BlackBerry App Permissions

29 01 2008

This is a topic that came up in the Beyond411 Application Review.

When you load an application on a BlackBerry it generally requires certain things from said BlackBerry – access to the Internet, access to phone information (address book, etc.) and sometimes access to your GPS location (if you’re using a turn-by-turn navigation application, fr’instance).

The majority of application will ask you questions when you first run them (The Application has requested access to you GPS Location) followed by the option to allow or deny that access.

In the event that something still doesn’t work or you accidentally answered “No” to something you can manually set those permissions.  This is in the event that your BlackBerry is not under the control of a BlackBerry Enterprise Server ( BES) .  The BES issue is something that I’m going to leave alone because the focus of these reviews is to make the BlackBerry approachable to non-business users.  These people wouldn’t (usually) be on a BES administered device to begin with.

Anyway, getting back to the point, these permissions can be set manually so that you can tell your BB “Hey, if <insert app name here> wants the Internet, let <insert same app name here>  have the Internet, ok?” 

This will, in theory, give the app whatever it needs to function properly.

How do I change these settings?  Glad ya asked!

On a BlackBerry with a Pearl (the little ball)

ex: 8800/20/30, Curve 8300/10/20,  Pearl 8100/20/30

Go to Options (this is the little wrench).  On some GSM BB’s (at&t, T-Mobile) you need to enter Settings (little gears) to find options.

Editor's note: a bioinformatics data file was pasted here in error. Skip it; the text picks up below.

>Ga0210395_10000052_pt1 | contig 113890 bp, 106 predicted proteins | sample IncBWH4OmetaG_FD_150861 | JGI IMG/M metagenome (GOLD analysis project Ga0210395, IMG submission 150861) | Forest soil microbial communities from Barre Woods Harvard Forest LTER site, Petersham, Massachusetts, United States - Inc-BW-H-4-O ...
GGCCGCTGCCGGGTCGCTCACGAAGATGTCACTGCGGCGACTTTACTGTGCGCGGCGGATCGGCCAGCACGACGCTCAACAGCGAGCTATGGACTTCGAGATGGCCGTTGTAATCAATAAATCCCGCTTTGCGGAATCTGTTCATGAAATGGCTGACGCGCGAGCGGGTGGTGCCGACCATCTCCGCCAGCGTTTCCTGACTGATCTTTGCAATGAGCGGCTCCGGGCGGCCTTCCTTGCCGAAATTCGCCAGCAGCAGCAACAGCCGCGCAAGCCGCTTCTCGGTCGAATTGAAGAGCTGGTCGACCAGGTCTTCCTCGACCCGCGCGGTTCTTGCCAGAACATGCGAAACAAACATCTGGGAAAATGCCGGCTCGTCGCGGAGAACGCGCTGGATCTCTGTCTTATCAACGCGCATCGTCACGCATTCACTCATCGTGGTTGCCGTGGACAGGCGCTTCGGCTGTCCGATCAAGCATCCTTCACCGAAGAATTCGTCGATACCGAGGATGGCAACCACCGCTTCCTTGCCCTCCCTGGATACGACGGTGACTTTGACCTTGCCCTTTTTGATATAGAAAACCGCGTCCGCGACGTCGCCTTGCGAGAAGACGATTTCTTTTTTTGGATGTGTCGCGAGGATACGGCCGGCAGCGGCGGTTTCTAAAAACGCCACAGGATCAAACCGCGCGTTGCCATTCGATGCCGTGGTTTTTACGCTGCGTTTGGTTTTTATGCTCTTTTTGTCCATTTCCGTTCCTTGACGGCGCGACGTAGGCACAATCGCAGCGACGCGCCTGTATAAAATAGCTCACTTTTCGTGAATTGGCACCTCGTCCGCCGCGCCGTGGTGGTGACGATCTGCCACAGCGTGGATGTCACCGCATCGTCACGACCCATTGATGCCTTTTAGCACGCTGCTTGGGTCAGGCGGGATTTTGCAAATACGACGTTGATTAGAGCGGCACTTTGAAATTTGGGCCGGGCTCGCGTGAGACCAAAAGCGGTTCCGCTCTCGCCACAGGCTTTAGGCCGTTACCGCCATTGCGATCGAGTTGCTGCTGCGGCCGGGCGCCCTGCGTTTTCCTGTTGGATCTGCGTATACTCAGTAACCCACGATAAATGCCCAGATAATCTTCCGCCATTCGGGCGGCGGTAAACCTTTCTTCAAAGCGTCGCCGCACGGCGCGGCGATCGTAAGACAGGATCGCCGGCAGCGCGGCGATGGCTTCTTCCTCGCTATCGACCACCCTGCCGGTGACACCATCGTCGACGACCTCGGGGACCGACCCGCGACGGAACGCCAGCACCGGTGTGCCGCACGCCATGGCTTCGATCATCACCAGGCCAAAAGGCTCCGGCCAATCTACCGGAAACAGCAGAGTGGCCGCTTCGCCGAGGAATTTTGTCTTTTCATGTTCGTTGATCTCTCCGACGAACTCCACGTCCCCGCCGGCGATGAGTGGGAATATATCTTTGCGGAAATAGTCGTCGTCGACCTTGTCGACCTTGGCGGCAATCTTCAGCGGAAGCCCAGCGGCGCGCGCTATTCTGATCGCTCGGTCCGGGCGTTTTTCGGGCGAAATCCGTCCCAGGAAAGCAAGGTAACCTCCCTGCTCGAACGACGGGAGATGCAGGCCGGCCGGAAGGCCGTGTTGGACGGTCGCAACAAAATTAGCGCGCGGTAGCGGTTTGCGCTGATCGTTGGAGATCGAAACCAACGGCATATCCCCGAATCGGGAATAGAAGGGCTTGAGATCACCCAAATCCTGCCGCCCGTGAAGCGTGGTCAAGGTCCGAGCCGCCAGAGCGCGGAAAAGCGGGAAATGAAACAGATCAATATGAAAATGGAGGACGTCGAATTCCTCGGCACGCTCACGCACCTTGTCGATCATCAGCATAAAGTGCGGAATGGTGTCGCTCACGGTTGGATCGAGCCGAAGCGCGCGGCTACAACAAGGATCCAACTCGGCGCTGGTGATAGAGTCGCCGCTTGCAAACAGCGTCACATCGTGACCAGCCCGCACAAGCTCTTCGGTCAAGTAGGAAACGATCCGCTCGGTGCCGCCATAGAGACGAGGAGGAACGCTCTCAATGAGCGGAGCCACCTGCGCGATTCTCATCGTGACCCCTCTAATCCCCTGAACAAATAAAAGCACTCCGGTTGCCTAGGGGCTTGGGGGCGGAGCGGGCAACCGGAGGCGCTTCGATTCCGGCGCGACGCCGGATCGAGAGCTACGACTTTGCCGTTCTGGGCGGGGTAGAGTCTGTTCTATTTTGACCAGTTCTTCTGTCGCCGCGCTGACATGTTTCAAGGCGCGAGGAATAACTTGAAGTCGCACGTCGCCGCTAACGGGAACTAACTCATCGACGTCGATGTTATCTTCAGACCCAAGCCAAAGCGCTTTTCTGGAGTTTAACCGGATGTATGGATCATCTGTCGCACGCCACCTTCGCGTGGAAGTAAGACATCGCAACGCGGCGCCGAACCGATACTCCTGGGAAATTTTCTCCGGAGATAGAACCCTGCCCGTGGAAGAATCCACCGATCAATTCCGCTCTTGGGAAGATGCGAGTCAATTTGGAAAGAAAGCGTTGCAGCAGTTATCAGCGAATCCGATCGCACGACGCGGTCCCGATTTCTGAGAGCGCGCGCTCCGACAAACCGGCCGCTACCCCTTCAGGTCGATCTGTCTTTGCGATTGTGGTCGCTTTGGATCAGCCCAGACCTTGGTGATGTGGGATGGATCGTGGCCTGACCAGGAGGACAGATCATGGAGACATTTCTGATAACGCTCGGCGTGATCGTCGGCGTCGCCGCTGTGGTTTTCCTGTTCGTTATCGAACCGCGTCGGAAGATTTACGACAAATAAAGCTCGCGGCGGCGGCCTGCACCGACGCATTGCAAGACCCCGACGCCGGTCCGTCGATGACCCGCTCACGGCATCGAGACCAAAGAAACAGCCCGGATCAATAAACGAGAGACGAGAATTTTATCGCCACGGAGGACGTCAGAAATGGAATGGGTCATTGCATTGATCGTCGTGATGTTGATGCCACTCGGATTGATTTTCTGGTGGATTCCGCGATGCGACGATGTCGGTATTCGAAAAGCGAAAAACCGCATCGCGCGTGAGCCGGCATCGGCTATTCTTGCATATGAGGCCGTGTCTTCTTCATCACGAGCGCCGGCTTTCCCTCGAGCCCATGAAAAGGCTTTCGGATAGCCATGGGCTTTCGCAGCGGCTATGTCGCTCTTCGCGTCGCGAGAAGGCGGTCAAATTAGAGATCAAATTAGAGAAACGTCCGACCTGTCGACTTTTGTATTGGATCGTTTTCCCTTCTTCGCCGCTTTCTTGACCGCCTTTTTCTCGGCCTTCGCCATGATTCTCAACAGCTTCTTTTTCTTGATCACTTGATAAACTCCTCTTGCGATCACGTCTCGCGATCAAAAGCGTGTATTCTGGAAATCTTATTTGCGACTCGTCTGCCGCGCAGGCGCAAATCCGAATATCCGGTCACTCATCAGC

Select Advanced Options

Then Applications

Then highlight whichever app we need to monkey around with and press the Menu key (left of the Pearl, has a bunch of dots on it).

Select Edit Permissions

Press the Menu key (yes, again)

Select Reset Firewall Prompts

Now you’re going to be looking at Connection, Interactions and User Data.

All three of these need to be set to “Allow.”

Once they are, press the Menu key one last time and select “Save.”

Once you’re done “Please Wait”ing (try it and you’ll understand) turn off the BB, wait about 30 seconds and power it back on.

You’re set!!

If your BB still has the wheel

ex 7100i, 7130e, 8703e, 8700c/r

Go to Options

Advanced Options

Click on the app

Select Edit Permissions

Set Connection, Interactions and User Data to “Allow,” click the wheel and “Save” and then power cycle (turn the BB off and then back on) once the waiting is done.

I hope this helps, and it will be added to the App Review page as well.





Beyond411

29 01 2008

Just like “Lost Souls” (JC Sackett knows what I’m talking about), this application suffers from great concept, poor execution.

Beyond 411 is a BlackBerry application that starts off as a free way to search for phone numbers, but goes Beyond 411 to offer a slough of other options.